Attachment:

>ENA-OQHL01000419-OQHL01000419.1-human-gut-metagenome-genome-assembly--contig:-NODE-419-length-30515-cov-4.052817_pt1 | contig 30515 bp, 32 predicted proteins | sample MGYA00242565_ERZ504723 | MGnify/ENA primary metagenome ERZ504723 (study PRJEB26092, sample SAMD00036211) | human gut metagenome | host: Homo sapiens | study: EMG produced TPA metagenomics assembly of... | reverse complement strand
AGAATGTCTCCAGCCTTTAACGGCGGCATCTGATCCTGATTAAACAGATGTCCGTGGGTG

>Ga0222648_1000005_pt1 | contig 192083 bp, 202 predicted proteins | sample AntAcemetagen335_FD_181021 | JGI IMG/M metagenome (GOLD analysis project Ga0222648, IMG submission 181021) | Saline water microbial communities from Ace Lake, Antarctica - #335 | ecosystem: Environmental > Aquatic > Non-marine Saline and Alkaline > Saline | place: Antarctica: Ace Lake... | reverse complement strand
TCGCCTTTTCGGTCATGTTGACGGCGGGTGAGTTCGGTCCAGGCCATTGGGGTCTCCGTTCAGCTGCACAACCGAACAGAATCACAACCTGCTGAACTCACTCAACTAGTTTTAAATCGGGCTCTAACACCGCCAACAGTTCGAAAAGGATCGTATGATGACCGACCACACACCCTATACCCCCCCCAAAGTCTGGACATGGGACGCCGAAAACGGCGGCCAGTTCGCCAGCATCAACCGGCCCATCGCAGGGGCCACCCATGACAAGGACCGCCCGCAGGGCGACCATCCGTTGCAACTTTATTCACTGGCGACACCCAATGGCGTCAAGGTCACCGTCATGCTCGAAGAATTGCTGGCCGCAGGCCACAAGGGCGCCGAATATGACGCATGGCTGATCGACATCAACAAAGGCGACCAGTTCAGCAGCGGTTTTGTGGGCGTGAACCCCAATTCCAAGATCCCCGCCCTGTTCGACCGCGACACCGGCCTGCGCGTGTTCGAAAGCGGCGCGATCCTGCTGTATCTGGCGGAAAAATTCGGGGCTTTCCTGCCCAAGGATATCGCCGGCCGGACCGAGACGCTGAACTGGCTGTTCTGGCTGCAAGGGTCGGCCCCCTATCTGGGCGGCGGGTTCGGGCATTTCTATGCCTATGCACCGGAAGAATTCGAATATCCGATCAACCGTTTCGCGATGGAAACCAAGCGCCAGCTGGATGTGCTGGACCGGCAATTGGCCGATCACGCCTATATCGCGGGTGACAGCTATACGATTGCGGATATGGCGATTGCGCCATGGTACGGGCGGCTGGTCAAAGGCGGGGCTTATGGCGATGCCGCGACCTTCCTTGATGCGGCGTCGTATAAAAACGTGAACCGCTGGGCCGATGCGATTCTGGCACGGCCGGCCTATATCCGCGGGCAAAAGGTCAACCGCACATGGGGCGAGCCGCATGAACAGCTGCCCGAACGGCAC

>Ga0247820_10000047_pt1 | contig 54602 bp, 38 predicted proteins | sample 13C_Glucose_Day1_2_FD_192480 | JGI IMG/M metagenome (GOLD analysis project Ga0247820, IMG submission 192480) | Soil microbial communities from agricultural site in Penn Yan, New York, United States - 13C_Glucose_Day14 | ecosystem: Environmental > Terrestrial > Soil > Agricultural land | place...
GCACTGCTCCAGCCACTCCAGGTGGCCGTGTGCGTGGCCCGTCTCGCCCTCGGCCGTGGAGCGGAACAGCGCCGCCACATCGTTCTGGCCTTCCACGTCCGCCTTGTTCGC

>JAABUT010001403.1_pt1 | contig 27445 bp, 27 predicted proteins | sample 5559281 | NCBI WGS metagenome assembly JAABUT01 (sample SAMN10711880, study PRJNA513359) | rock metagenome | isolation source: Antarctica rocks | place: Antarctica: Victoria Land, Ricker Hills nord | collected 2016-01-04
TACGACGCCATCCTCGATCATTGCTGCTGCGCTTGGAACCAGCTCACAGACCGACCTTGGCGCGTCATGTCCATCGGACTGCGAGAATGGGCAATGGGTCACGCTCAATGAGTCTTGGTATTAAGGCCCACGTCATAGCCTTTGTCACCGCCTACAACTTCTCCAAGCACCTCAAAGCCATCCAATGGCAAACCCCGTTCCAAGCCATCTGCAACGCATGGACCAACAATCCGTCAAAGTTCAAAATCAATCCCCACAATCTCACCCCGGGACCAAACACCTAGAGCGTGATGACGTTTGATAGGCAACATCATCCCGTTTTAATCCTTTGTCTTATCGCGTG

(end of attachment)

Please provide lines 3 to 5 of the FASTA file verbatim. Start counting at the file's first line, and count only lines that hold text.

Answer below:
>Ga0222648_1000005_pt1 | contig 192083 bp, 202 predicted proteins | sample AntAcemetagen335_FD_181021 | JGI IMG/M metagenome (GOLD analysis project Ga0222648, IMG submission 181021) | Saline water microbial communities from Ace Lake, Antarctica - #335 | ecosystem: Environmental > Aquatic > Non-marine Saline and Alkaline > Saline | place: Antarctica: Ace Lake... | reverse complement strand
TCGCCTTTTCGGTCATGTTGACGGCGGGTGAGTTCGGTCCAGGCCATTGGGGTCTCCGTTCAGCTGCACAACCGAACAGAATCACAACCTGCTGAACTCACTCAACTAGTTTTAAATCGGGCTCTAACACCGCCAACAGTTCGAAAAGGATCGTATGATGACCGACCACACACCCTATACCCCCCCCAAAGTCTGGACATGGGACGCCGAAAACGGCGGCCAGTTCGCCAGCATCAACCGGCCCATCGCAGGGGCCACCCATGACAAGGACCGCCCGCAGGGCGACCATCCGTTGCAACTTTATTCACTGGCGACACCCAATGGCGTCAAGGTCACCGTCATGCTCGAAGAATTGCTGGCCGCAGGCCACAAGGGCGCCGAATATGACGCATGGCTGATCGACATCAACAAAGGCGACCAGTTCAGCAGCGGTTTTGTGGGCGTGAACCCCAATTCCAAGATCCCCGCCCTGTTCGACCGCGACACCGGCCTGCGCGTGTTCGAAAGCGGCGCGATCCTGCTGTATCTGGCGGAAAAATTCGGGGCTTTCCTGCCCAAGGATATCGCCGGCCGGACCGAGACGCTGAACTGGCTGTTCTGGCTGCAAGGGTCGGCCCCCTATCTGGGCGGCGGGTTCGGGCATTTCTATGCCTATGCACCGGAAGAATTCGAATATCCGATCAACCGTTTCGCGATGGAAACCAAGCGCCAGCTGGATGTGCTGGACCGGCAATTGGCCGATCACGCCTATATCGCGGGTGACAGCTATACGATTGCGGATATGGCGATTGCGCCATGGTACGGGCGGCTGGTCAAAGGCGGGGCTTATGGCGATGCCGCGACCTTCCTTGATGCGGCGTCGTATAAAAACGTGAACCGCTGGGCCGATGCGATTCTGGCACGGCCGGCCTATATCCGCGGGCAAAAGGTCAACCGCACATGGGGCGAGCCGCATGAACAGCTGCCCGAACGGCAC

>Ga0247820_10000047_pt1 | contig 54602 bp, 38 predicted proteins | sample 13C_Glucose_Day1_2_FD_192480 | JGI IMG/M metagenome (GOLD analysis project Ga0247820, IMG submission 192480) | Soil microbial communities from agricultural site in Penn Yan, New York, United States - 13C_Glucose_Day14 | ecosystem: Environmental > Terrestrial > Soil > Agricultural land | place...